FOCUS THEME ISSUE: CONCISE COMMUNICATION Dysbiosis of nail microbiome in patients with psoriasis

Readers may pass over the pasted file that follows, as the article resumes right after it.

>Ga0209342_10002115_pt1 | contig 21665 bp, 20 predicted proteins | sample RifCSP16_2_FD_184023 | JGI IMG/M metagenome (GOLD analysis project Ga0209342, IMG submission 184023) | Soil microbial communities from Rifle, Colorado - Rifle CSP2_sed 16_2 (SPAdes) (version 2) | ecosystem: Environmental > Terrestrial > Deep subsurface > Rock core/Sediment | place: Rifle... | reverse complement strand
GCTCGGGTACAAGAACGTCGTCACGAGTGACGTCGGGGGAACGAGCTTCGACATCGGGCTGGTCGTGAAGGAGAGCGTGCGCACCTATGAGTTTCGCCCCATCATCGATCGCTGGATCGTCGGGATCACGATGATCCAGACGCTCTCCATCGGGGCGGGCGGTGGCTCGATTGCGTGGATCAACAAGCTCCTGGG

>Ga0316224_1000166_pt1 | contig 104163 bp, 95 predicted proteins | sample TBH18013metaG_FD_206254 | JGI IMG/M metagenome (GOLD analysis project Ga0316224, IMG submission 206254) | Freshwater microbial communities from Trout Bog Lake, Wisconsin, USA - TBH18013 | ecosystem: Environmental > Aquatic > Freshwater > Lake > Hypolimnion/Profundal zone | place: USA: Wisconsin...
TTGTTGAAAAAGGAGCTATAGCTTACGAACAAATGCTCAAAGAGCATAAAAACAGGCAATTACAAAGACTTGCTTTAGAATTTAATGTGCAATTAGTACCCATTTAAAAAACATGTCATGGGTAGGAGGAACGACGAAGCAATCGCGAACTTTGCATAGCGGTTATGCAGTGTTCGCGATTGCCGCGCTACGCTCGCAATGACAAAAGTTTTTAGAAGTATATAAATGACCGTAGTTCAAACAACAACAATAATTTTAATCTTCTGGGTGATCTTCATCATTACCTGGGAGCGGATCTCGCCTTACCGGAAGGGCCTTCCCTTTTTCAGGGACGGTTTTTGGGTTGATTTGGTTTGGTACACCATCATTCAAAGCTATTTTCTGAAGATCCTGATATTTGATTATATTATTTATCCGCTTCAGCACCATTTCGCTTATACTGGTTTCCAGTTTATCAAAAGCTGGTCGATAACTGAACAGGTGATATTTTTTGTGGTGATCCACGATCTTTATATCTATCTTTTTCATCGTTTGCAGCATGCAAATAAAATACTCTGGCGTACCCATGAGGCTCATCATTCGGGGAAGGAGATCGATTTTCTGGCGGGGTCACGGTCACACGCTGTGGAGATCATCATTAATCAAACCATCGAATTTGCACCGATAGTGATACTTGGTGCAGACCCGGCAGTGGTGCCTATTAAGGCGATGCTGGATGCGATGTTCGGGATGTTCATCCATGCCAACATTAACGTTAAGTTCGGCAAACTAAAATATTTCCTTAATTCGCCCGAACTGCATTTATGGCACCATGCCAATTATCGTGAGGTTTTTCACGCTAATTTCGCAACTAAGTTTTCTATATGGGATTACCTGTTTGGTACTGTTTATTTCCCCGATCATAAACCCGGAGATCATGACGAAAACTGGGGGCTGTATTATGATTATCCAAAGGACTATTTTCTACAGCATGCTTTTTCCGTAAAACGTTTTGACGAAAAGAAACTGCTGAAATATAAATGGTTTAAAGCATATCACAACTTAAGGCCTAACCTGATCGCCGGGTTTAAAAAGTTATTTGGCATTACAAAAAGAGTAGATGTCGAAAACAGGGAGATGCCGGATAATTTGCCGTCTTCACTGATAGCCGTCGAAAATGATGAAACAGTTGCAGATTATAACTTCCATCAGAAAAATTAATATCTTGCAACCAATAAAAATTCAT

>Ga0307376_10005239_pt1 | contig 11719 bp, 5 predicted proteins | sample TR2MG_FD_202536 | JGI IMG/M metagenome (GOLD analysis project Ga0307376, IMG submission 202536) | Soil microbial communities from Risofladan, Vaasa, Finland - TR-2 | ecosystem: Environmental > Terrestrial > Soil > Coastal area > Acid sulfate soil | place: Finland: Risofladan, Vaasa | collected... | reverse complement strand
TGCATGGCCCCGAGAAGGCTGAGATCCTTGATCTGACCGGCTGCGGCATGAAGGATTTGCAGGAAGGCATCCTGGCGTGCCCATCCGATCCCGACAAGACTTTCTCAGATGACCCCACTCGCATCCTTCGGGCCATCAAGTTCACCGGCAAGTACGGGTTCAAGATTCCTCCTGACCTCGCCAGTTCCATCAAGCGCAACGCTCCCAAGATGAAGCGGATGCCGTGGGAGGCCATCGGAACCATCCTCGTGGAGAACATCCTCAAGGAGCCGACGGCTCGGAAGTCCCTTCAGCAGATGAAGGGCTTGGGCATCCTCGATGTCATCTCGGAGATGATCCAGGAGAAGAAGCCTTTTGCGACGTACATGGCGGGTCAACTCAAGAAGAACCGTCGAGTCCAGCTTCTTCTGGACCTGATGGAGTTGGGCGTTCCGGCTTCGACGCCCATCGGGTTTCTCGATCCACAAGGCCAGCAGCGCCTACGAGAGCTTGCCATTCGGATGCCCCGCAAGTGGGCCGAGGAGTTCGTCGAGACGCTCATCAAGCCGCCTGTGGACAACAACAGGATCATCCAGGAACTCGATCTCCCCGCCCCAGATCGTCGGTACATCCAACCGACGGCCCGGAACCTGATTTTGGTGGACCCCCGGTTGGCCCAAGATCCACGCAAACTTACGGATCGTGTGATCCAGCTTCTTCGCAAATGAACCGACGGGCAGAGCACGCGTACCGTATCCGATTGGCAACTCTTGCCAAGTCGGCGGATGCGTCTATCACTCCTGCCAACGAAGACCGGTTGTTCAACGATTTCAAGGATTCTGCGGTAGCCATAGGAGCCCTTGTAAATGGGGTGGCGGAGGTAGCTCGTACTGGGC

Shifts in skin microbiome are considered to be involved in the pathogenesis of psoriasis. However, data on the microbial dysbiosis of nail psoriasis is scarce. In this study, we aim to investigate and characterize the nail bacterial and fungal microbiome in patients with psoriasis. Nail samples were collected prospectively from 36 subjects with nail psoriasis, 24 psoriatic subjects without nail involvement, and 32 healthy controls. Amplicon sequencing was performed to evaluate the bacterial and fungal community compositions. Significant alterations in the bacterial microbiome were found in the nail samples of psoriatic patients. The unaffected nails in psoriatic patients were associated with higher bacterial diversity, and a higher relative abundance of Enhydrobacter, whereas nail psoriasis was correlated with a decreased relative abundance of Anaerococcus. Shifts in fungal community composition was reflected by a higher proportion of Malassezia in the unaffected nails of psoriatic patients and an increased proportion of Candida in psoriatic nails. Shifts in the nail microbiome in psoriasis suggest a potential role of microbes in the development of nail psoriasis. Future researches focusing on these microorganisms may help to explain the pathogenesis of psoriasis.